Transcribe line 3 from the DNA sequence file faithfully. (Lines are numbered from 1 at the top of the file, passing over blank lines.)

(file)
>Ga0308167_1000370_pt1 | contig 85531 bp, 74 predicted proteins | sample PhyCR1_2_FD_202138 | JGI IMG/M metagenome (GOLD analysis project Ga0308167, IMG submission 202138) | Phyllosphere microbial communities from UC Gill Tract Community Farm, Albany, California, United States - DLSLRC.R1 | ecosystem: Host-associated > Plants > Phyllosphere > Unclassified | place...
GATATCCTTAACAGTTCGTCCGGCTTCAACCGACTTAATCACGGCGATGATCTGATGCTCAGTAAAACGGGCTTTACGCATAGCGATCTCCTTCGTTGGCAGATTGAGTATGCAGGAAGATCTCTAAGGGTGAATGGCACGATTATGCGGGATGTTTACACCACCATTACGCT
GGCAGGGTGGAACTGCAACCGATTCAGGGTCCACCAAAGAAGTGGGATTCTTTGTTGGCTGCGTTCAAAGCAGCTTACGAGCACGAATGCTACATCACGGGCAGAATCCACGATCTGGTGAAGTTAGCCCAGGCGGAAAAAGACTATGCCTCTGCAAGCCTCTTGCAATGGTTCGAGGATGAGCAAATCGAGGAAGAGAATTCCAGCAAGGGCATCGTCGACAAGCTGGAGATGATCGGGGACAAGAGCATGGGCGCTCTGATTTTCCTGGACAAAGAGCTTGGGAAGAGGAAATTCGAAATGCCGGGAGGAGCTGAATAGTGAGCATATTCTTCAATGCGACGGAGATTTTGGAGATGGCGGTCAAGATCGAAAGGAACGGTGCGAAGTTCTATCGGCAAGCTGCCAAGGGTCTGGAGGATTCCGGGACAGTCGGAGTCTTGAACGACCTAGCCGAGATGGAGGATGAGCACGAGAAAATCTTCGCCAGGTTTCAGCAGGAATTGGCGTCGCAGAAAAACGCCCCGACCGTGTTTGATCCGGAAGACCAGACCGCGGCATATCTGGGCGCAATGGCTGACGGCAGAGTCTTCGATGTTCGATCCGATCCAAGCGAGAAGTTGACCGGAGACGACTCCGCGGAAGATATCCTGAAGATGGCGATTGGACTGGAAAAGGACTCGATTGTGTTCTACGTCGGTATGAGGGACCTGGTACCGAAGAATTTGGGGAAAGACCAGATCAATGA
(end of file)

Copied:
GGCAGGGTGGAACTGCAACCGATTCAGGGTCCACCAAAGAAGTGGGATTCTTTGTTGGCTGCGTTCAAAGCAGCTTACGAGCACGAATGCTACATCACGGGCAGAATCCACGATCTGGTGAAGTTAGCCCAGGCGGAAAAAGACTATGCCTCTGCAAGCCTCTTGCAATGGTTCGAGGATGAGCAAATCGAGGAAGAGAATTCCAGCAAGGGCATCGTCGACAAGCTGGAGATGATCGGGGACAAGAGCATGGGCGCTCTGATTTTCCTGGACAAAGAGCTTGGGAAGAGGAAATTCGAAATGCCGGGAGGAGCTGAATAGTGAGCATATTCTTCAATGCGACGGAGATTTTGGAGATGGCGGTCAAGATCGAAAGGAACGGTGCGAAGTTCTATCGGCAAGCTGCCAAGGGTCTGGAGGATTCCGGGACAGTCGGAGTCTTGAACGACCTAGCCGAGATGGAGGATGAGCACGAGAAAATCTTCGCCAGGTTTCAGCAGGAATTGGCGTCGCAGAAAAACGCCCCGACCGTGTTTGATCCGGAAGACCAGACCGCGGCATATCTGGGCGCAATGGCTGACGGCAGAGTCTTCGATGTTCGATCCGATCCAAGCGAGAAGTTGACCGGAGACGACTCCGCGGAAGATATCCTGAAGATGGCGATTGGACTGGAAAAGGACTCGATTGTGTTCTACGTCGGTATGAGGGACCTGGTACCGAAGAATTTGGGGAAAGACCAGATCAATGA